A friend of ours once referred to the canal houses at Damrak in Amsterdam as ‘dancing houses’ and we think that’s a great way to describe these tall, tilted, historical structures. Chances are if you’ve ever seen a picture of Amsterdam, you’ve seen the ‘dancing houses’ or other canal houses.
They are after all the iconic image of the city and their likeness can be found on everything from Delftware pottery, to postcards, magnets and so much more…
The ‘dancing houses’ are just a few of the many canal houses or grachtenhuizen that tower above the waterways of Amsterdam.
Venture farther out into the city and into the area known as the grachtengordel, Amsterdam’s canal district, an area of the city that turned 400 in 2013, and in 2010 was listed as a UNESCO World Heritage site. Construction of the grachtengordel was a massive undertaking and consisted of a half-circle of three concentric canals, Herengracht, Keizersgracht and Prinsengracht, each lined with canal houses, and expanding out from the moat-like waterway called Singel, part of the city’s early defenses.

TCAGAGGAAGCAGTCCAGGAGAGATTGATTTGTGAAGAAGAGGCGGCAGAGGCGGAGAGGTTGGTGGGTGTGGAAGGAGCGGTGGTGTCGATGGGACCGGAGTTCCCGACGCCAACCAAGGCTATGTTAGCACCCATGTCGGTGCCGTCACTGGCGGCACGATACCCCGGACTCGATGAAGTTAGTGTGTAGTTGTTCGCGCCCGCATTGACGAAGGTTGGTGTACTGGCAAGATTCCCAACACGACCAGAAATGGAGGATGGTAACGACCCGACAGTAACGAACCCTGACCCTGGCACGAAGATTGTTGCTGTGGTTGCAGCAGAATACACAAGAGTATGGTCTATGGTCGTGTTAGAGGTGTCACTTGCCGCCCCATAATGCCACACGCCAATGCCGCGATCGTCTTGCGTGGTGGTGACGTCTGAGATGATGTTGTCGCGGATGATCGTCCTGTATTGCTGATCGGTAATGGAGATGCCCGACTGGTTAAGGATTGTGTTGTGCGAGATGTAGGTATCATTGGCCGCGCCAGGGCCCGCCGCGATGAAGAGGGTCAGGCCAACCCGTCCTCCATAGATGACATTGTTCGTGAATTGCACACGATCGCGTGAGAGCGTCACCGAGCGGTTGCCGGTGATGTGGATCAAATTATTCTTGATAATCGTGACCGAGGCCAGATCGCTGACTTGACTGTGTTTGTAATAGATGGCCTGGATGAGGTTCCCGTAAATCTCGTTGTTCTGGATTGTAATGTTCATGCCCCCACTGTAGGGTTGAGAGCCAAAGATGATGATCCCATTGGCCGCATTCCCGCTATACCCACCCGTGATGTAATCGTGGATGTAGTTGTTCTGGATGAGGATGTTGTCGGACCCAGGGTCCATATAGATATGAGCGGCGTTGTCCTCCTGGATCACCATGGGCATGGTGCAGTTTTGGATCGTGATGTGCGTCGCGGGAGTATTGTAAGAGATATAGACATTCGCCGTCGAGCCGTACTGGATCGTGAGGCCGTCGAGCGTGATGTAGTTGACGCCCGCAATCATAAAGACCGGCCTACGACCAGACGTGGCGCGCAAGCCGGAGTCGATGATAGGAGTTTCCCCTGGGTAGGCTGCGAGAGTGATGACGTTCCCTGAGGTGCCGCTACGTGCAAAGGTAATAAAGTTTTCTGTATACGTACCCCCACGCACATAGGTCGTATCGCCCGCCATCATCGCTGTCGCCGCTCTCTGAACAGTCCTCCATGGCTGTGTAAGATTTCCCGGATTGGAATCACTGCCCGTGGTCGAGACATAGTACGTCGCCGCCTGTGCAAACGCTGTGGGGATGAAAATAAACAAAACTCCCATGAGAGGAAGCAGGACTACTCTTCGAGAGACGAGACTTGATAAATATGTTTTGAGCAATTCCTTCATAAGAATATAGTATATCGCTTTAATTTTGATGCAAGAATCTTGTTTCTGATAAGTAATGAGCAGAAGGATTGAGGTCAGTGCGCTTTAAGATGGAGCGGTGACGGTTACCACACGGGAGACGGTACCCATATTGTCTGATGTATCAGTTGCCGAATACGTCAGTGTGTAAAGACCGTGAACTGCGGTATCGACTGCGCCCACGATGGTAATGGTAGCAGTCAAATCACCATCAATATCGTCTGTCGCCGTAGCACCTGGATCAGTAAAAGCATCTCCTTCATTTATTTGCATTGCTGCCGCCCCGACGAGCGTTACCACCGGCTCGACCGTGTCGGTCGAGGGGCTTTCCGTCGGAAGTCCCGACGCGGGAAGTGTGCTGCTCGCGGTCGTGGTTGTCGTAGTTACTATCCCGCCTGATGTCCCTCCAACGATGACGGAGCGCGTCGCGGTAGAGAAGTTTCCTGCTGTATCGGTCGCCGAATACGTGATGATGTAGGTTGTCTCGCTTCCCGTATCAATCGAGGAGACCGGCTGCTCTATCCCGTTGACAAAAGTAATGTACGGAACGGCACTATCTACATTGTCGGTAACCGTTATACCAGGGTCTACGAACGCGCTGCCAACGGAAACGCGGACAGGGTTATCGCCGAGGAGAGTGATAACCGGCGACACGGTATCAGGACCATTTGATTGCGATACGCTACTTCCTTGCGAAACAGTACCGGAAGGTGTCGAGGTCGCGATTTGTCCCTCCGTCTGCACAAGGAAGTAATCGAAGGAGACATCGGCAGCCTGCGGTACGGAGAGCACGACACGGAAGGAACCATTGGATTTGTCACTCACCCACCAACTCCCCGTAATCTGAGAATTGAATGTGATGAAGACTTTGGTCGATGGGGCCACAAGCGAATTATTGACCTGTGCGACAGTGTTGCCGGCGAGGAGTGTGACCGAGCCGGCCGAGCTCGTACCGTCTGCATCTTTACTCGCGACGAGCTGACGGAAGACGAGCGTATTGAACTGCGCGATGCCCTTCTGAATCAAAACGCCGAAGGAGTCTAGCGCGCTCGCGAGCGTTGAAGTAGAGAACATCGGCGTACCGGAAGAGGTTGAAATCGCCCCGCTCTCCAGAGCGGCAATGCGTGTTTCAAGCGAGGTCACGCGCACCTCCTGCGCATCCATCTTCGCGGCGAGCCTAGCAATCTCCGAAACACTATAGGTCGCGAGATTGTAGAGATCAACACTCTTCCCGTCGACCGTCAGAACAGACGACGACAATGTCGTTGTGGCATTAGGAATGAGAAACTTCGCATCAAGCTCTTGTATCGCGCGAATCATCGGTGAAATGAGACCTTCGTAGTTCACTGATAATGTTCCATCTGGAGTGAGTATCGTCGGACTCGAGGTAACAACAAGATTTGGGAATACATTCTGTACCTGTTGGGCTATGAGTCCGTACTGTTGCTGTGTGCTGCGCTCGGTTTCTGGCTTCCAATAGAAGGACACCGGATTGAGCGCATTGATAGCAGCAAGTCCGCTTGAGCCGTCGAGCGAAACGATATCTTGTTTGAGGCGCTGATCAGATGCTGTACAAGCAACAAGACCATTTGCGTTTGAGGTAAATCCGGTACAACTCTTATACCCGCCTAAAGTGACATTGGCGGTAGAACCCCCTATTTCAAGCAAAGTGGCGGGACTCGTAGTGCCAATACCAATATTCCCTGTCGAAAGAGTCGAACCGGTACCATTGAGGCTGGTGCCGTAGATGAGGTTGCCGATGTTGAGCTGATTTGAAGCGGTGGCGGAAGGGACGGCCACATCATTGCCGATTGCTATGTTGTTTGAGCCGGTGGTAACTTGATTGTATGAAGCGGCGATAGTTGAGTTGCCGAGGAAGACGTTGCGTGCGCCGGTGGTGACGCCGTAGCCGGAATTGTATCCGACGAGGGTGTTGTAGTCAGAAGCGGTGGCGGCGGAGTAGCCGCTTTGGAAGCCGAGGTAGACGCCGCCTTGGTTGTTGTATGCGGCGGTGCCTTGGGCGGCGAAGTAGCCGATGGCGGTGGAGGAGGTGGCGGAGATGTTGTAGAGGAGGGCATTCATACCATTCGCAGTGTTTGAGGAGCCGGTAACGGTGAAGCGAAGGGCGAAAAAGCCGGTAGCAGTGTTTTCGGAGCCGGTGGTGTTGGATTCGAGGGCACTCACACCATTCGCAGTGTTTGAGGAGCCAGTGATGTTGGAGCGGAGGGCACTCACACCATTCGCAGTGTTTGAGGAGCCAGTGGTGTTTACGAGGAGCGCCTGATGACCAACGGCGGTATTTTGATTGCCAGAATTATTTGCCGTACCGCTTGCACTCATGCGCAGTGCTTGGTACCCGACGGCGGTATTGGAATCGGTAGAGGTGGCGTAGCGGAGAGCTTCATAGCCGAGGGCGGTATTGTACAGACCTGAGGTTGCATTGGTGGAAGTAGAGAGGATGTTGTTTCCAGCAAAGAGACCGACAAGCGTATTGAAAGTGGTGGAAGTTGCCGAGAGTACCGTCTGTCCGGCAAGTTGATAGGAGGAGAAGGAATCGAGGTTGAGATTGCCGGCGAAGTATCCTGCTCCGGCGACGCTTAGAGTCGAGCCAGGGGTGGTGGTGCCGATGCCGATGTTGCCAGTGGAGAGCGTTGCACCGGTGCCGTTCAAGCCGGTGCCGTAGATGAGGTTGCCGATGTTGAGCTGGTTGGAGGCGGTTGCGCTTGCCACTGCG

The houses, built for the wealthy bankers and merchants, sometimes did double duty, serving as both living and work space, with storage facilities in the basements or attics (notice the hooks above for hauling goods in through the windows, still used today for hauling furniture up to, or out of, the building). Others were used mainly as warehouses (pakhuizen), and quite a few, were strictly residential properties, urban palaces, for the upper classmen and their families.
A great way to experience the grachtenhuizen along Amsterdam’s canals is by boat and there are various companies offering canal cruises/tours (more on those in a future post). But, to get a closer look, consider visiting in person. A few of the houses in the grachtengordel area are now museums. Here’s a short list of a few to consider: